“Any interventions that are going to be subject to really strong political oversight or political blowback by one side of the aisle is going to put that tool in harm’s way and make that tool less effective,” said Das, now a senior associate director of energy innovation at the Bipartisan Policy Center.

Sen. Dan Sullivan (R-Alaska).
Sen. Dan Sullivan (R-Alaska) is seeking to ensure that minerals funding from the DPA is limited to domestic mines. | Mariam Zuhaib/AP

Biden’s DPA use has especially struck a nerve among lawmakers concerned that the United States is falling behind China and other countries in the race to secure the kinds of minerals that clean energy technologies depend on.

Sullivan, the Alaska Republican, said the Senate Armed Services Subcommittee on Readiness held a classified hearing this month in which he pressed Pentagon officials on their past requests to expand DPA authorities to fund mining projects in Australia and the United Kingdom.

Current law allows DPA investments in companies that operate in the U.S. or Canada. The Department of Defense in 2022 and 2023 issued policy recommendations for the National Defense Authorization Act asking Congress to expand eligibility to include Australia and the U.K., saying that the current statute “unnecessarily constrains select DPA authorities” to “ensure a robust industrial base.”

Sullivan said he wants to use the fiscal 2025 National Defense Authorization Act, which Congress is beginning to craft now, to ensure that future minerals funding from the DPA is limited to domestic — not foreign — mines.

He called the Interior Department “anti-critical minerals” and accused Secretary Deb Haaland of aiding China by rejecting certain domestic mining projects, including in Alaska.

“DOD wants to” mine, Sullivan said. “That, to me, is where the focus should be. We need to help them — and I think they want the help — to legislate, to give the Department of Defense more authority in the federal decisionmaking.”

Rep. Blaine Luetkemeyer (R-Mo.), chair of the House Financial Services Subcommittee on National Security, Illicit Finance and International Financial Institutions, which held the hearing on the DPA last month, told E&E News that while energy projects have been fair game for DPA funds for decades, “a focus on solar panels is not a serious national security strategy.”

He asked witnesses during the hearing whether acceptable DPA uses need to be more explicitly defined in the statute. Other committee members did the same, adding to the chorus of calls from other Republican lawmakers to rein in DPA authorities.

Rep. Scott Perry (R-Pa.) last month reintroduced H.R. 7601, the “Bullets Not Batteries Act,” and H.R. 7602, the “Planes Not Panels Act.” They would prohibit “manipulation” of the DPA to manufacture electric vehicle batteries and solar panels.

“Exploiting the DPA to flood the market with cars that don’t work in the cold and energy sources that don’t work in the shade does nothing to help the American People and our businesses — let alone national security,” Perry said in a statement.

Manchin echoed Perry’s complaints this month, saying he thinks renewables are too early in their development for an administration to throw national security funding at them.

Consistently dispatchable electricity “is not there in renewables,” Manchin said. “It will get there, and we’re trying to, but they shouldn’t be pushing the envelope when it basically is not there yet.”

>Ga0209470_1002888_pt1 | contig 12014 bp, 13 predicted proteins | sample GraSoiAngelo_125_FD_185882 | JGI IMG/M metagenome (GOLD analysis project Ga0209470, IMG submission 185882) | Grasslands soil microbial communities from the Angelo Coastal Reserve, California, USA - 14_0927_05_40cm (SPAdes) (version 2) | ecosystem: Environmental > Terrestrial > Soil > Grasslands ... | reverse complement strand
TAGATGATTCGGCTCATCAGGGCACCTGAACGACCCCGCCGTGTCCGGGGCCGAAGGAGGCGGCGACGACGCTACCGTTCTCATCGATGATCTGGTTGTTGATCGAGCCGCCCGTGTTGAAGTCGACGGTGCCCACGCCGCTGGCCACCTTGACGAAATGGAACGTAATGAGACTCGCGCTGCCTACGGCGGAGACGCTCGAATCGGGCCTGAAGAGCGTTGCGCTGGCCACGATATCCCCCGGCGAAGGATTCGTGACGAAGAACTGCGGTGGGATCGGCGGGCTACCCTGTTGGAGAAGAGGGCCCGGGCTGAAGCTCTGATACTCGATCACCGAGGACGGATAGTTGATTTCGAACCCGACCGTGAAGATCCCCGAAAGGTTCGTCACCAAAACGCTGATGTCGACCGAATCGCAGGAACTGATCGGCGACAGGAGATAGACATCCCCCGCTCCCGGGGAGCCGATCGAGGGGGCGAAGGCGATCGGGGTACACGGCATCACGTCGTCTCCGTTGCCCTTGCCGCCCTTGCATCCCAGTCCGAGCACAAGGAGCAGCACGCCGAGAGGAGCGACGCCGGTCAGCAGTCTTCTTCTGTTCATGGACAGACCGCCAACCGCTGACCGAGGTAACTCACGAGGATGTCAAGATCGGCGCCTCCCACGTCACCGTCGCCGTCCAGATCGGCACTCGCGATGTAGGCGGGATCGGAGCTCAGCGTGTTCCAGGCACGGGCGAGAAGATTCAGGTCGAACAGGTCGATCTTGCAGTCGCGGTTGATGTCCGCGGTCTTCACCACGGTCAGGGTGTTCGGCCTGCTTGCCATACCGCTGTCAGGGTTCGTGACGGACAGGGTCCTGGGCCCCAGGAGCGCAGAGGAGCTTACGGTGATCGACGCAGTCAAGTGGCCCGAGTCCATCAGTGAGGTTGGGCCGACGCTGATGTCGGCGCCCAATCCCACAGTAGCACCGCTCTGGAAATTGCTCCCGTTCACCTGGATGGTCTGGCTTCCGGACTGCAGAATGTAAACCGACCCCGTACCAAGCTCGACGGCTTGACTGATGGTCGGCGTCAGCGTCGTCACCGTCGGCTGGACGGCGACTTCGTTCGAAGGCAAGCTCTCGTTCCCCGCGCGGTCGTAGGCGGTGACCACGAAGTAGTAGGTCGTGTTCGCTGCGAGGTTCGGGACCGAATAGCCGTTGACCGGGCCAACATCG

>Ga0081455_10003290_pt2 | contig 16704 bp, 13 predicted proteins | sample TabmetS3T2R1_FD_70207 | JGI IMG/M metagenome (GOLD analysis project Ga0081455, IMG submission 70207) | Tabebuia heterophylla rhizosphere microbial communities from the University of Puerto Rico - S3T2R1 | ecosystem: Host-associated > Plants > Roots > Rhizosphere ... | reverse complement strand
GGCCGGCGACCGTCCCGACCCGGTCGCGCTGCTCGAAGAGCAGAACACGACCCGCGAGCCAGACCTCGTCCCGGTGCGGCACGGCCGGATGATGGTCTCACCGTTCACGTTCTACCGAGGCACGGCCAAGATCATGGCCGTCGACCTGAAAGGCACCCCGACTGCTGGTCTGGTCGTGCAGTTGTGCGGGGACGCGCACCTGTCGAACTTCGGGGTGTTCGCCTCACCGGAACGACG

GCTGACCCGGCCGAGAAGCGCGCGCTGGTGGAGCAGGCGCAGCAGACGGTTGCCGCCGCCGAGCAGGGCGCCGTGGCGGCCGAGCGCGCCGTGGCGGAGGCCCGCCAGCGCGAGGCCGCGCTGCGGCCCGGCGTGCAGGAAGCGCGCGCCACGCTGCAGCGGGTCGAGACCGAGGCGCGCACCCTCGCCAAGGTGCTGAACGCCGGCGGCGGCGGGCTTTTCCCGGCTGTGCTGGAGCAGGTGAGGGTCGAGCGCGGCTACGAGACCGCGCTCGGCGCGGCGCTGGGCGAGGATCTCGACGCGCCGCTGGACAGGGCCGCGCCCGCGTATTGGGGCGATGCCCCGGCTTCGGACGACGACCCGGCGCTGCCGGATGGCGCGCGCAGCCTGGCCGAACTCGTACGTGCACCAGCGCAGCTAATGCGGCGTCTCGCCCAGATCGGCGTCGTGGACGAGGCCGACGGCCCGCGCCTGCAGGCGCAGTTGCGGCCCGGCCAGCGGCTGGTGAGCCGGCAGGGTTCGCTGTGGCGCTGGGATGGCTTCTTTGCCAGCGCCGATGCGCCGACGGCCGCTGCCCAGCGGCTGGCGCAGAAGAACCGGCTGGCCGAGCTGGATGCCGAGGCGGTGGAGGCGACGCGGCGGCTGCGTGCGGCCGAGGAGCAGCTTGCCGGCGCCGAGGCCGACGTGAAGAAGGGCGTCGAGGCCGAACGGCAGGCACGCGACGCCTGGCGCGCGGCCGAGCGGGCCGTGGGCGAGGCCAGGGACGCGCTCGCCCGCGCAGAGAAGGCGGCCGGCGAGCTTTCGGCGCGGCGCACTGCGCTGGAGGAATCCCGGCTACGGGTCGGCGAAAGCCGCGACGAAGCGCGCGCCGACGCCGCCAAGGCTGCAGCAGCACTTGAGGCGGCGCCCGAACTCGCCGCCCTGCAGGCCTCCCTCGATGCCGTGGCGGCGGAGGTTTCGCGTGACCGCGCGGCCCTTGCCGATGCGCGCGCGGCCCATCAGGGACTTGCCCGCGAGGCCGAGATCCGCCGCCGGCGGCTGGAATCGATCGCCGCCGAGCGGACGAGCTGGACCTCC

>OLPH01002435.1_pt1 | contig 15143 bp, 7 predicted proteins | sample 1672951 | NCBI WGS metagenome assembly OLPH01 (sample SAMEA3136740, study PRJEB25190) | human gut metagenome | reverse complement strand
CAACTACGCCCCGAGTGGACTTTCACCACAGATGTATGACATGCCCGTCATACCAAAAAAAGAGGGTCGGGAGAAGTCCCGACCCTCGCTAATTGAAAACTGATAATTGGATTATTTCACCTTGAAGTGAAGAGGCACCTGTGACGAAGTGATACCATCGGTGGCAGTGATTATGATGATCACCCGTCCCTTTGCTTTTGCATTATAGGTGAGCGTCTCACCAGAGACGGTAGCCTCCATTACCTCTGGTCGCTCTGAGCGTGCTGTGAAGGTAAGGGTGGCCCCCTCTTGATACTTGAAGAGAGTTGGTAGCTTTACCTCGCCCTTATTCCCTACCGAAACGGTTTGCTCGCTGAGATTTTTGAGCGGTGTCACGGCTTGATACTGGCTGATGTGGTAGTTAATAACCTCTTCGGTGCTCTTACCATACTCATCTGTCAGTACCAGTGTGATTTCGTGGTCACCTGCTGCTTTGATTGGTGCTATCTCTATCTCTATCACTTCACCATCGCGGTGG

Cheers for DPA

A construction worker at the Lithium Nevada mine site Thacker Pass.
Construction at the lithium mine site Thacker Pass in Nevada. In 2022, Biden invoked the DPA to secure production of critical minerals like lithium. | Rick Bowmer/AP

Critics are not entirely opposed to the administration’s use of the DPA to shore up production of specific energy resources, especially when used to streamline permit approvals.

In fact, Manchin has previously called on the Biden administration to use the DPA to accelerate the build-out of the stalled Mountain Valley natural gas pipeline in his home state, expressing a desire to help Europe quickly replace Russian gas.

Republicans have similarly pushed for the administration to invoke the DPA for traditional GOP energy priorities, such as shoring up oil production capacity.

They have largely been united with Democrats in supporting DPA usage to accelerate production of grid components and to fast-track certain mineral projects. That trend could portend possible revisions to the law in the reauthorization process.

“There is a subset of energy technologies and investments that Republicans and Democrats both agree are really essential for avoiding national emergencies, and I think that’s the subset of issues that is best use of this tool,” said Das. “There is a bipartisan space to work on these issues.”

Alaska’s bipartisan delegation, for example, cheered a $37.5 million grant award under the DPA last year for the state’s massive Graphite One mining project.

And Sullivan successfully pushed for a bipartisan DPA rider in the fiscal 2024 NDAA that was based on his “Critical Minerals Independence Act,” S. 2031, with Sens. Mitt Romney (R-Utah) and Gary Peters (D-Mich.). The provision requires DOD to look at ways to use the DPA to expand domestic processing capacity for critical minerals like lithium.

California Democratic Rep. Maxine Waters raised concerns during the Financial Services hearing about the limited supply of minerals needed for batteries and other technologies. Rep. Dan Meuser (R-Pa.) suggested that permit approvals ought to be part of the DPA mandate “so that we can utilize our own natural resources.”

“The DPA has a lot of authorities to allow the executive branch to get over some of those permitting hurdles when those become really tight constraints,” said Todd Tucker, director of industrial policy and trade at the Roosevelt Institute and one of the witnesses at the hearing.

“That could be used in a variety of ways to have environmentally sustainable, worker-friendly mining in the United States,” he said.